Monthly data through May and June suggest the U.S. economy has already emerged from a recession.
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Last month, the Business Cycle Dating Committee of the National Bureau of Economic Research—the “scorekeepers” of economic recessions and expansions in the U.S.—marked the peak month of the previous expansion in February 2020, officially marking an end to the longest expansion on record (128 months) dating back to 1854. While sweeping lockdowns across the U.S. in March and April crystalized the recession, the gradual yet bumpy reopening and rebound in economic activity begs the question: is the recession over?
While many assume an economic recession consists of two-quarters of negative GDP growth, the official definition for a recession is “a significant decline in economic activity spread across the economy, normally visible in production, employment and other indicators”. Given this, monthly data through May and June suggests the U.S. economy has already emerged from a recession.
In February, the unemployment rate was 3.5%, initial jobless claims were averaging less than 220k per week, consumer spending was rising at a healthy 3.1% y/y and manufacturing and services sectors were in expansion. In April—the month in which the economy appears to have bottomed—the unemployment rate lurched to 14.7%, jobless claims averaged 5 million per week, consumer spending fell by -16.3% relative to a year ago and manufacturing and service sectors fell into deep contraction. While a significant amount of damage was done to the economy over March and April, a rapid reversal in activity due to reopenings has helped contribute to a broad improvement, albeit from very depressed levels.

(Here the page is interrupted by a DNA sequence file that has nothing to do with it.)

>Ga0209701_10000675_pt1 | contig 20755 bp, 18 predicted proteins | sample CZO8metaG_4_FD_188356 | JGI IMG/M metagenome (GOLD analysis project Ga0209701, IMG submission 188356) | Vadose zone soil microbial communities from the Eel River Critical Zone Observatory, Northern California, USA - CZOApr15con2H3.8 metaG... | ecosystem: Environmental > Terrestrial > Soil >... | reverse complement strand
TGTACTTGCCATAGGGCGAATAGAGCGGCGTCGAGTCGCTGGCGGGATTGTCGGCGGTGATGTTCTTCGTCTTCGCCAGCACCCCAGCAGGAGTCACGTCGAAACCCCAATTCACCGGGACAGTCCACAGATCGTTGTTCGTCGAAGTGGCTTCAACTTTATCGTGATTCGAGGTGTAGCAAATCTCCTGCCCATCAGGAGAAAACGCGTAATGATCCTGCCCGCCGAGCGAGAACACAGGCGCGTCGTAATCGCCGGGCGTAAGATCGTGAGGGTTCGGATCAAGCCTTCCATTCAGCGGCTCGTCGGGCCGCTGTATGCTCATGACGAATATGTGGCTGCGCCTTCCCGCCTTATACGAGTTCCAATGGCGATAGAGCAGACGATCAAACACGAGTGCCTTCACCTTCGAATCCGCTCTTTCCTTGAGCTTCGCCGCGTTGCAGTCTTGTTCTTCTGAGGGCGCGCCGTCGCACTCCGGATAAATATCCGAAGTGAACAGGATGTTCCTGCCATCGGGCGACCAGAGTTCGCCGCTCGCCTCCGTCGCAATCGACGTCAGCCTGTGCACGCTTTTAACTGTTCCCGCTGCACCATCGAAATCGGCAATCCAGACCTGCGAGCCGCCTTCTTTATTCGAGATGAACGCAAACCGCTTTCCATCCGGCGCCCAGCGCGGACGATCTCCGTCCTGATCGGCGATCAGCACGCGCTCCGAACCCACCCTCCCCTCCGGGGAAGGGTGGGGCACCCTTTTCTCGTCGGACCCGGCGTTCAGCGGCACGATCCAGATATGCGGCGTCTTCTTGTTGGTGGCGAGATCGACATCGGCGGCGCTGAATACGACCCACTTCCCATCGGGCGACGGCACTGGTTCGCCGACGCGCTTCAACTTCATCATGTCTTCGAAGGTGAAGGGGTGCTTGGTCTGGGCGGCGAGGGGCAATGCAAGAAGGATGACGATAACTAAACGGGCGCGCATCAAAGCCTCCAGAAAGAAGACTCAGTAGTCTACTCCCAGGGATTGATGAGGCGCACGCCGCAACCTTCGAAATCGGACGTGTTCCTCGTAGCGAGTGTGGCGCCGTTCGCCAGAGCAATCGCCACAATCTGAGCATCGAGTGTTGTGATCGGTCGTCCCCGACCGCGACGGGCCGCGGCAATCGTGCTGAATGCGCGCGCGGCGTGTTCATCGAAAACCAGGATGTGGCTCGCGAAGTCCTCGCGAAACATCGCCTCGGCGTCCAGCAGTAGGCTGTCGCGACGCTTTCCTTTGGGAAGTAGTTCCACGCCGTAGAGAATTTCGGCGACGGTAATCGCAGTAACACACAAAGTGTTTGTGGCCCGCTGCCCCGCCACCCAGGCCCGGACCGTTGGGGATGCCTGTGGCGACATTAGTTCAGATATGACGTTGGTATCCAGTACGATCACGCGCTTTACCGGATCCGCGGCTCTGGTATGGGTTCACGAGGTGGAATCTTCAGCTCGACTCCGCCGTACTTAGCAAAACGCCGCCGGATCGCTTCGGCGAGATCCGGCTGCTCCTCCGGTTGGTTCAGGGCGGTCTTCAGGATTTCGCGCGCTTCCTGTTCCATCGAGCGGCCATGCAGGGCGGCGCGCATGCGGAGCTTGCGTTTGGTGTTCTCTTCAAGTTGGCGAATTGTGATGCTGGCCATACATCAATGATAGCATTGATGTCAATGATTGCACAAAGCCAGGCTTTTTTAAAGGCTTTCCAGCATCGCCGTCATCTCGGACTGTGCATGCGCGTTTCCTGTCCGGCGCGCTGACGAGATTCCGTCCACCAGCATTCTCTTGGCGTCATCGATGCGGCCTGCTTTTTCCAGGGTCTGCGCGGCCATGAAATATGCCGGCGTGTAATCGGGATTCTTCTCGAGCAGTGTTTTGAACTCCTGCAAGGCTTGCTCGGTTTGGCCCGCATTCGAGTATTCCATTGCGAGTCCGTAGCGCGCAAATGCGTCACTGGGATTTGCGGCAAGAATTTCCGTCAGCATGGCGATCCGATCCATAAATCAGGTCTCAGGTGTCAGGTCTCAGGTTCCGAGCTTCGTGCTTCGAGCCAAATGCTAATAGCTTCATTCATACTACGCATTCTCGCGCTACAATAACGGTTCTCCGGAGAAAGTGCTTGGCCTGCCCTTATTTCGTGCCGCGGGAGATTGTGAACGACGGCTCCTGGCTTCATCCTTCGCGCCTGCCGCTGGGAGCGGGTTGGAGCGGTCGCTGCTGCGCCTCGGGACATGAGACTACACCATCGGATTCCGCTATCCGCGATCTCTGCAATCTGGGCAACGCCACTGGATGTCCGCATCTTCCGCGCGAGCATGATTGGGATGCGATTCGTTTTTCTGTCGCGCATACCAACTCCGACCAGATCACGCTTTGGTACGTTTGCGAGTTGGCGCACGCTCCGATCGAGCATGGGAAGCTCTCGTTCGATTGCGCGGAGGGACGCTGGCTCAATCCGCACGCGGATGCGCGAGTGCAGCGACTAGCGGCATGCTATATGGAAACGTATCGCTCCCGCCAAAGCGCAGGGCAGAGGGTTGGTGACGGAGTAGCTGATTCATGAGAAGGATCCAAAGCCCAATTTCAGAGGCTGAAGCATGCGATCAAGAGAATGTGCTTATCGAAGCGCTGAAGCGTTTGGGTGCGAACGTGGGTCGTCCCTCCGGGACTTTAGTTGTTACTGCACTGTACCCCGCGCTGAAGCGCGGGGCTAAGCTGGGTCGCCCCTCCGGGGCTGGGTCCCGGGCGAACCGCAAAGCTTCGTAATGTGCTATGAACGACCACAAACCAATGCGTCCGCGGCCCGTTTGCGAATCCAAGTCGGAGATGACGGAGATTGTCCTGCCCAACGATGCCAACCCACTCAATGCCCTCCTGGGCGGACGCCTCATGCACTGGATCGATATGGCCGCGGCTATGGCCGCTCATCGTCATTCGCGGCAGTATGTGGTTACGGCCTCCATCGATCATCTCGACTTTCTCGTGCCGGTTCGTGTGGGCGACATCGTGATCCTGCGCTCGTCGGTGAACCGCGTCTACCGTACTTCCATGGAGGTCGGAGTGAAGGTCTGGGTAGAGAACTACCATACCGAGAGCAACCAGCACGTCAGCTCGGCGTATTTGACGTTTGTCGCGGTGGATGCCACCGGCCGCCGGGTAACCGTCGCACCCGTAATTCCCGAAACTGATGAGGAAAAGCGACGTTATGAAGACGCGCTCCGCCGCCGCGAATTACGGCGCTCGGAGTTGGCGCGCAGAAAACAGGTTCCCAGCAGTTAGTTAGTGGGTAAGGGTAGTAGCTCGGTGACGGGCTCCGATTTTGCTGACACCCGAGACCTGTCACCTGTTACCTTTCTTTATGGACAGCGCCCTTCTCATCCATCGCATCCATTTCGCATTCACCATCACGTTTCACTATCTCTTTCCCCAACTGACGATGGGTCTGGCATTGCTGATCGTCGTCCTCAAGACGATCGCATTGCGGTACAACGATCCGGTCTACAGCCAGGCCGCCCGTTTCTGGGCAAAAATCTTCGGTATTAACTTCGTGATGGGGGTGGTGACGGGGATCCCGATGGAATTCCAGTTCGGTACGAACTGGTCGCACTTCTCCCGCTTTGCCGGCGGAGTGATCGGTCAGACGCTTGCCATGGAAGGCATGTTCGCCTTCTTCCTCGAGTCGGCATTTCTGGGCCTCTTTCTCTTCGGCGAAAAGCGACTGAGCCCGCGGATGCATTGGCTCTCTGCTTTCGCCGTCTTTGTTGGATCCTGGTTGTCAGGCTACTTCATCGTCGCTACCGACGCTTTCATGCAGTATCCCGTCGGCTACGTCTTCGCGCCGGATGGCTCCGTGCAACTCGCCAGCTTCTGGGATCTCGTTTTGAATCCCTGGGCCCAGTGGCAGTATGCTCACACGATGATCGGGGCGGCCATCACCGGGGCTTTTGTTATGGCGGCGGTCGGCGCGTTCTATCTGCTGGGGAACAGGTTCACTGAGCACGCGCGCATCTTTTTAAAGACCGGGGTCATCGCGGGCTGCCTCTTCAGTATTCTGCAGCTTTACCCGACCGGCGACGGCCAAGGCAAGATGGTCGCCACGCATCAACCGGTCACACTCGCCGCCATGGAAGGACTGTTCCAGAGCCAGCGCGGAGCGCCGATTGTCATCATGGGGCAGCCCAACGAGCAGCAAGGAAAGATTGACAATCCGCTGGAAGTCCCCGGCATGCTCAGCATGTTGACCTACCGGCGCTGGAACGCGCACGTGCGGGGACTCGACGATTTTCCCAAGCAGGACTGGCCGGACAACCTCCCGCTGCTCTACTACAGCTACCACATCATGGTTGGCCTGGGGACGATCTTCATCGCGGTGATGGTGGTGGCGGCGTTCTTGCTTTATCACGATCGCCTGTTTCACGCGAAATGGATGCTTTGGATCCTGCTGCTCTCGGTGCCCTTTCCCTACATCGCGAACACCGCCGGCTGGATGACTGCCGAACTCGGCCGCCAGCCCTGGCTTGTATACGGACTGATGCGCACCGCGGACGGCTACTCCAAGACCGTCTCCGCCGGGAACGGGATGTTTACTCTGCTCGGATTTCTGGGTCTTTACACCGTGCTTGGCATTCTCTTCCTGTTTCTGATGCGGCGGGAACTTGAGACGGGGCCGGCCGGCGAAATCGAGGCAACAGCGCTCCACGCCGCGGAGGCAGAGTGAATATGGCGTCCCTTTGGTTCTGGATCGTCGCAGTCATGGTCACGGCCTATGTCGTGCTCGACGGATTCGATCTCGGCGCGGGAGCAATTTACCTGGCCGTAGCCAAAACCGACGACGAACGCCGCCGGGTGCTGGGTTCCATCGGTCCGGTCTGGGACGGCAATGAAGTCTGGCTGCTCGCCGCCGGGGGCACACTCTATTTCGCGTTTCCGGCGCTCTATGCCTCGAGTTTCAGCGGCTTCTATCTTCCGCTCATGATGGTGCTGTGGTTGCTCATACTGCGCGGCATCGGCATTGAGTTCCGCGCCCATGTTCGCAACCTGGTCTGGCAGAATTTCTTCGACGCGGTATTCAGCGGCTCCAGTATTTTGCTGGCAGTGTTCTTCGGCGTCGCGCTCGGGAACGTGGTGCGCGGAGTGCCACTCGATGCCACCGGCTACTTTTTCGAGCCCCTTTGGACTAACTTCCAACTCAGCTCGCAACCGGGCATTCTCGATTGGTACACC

After plunging through April, retail sales jumped 7.5% in June on top of an 18.2% surge in May. Notably, sales in June were only 0.6% below that of February. Manufacturing output was up an impressive 3.8% in May and 7.2% in June. Elsewhere, after losing roughly 22 million jobs cumulatively through March and April, the U.S. has clawed back about 7.5 million jobs in May and June. Despite the strong recent data, the economy is still expected to contract by -35% q/q saar in the second quarter. However, recent momentum may continue through the third-quarter, which could bounce +20% q/q saar.
Broadly, it is evident that the self-induced social distancing recession in order to combat the spread of COVID-19 pulled the economy into one of the deepest recessions on record. However, the U.S. has likely already emerged from this recession after just a two-month period. The expansion and recession follows a trend in the U.S. of long summers and short winters, meaning economic expansions typically last much longer than recessions. Even so, going forward, the recovery will be much more gradual, and GDP may not pass its 2019 peak until at least late 2021.
Length of economic expansions and recessions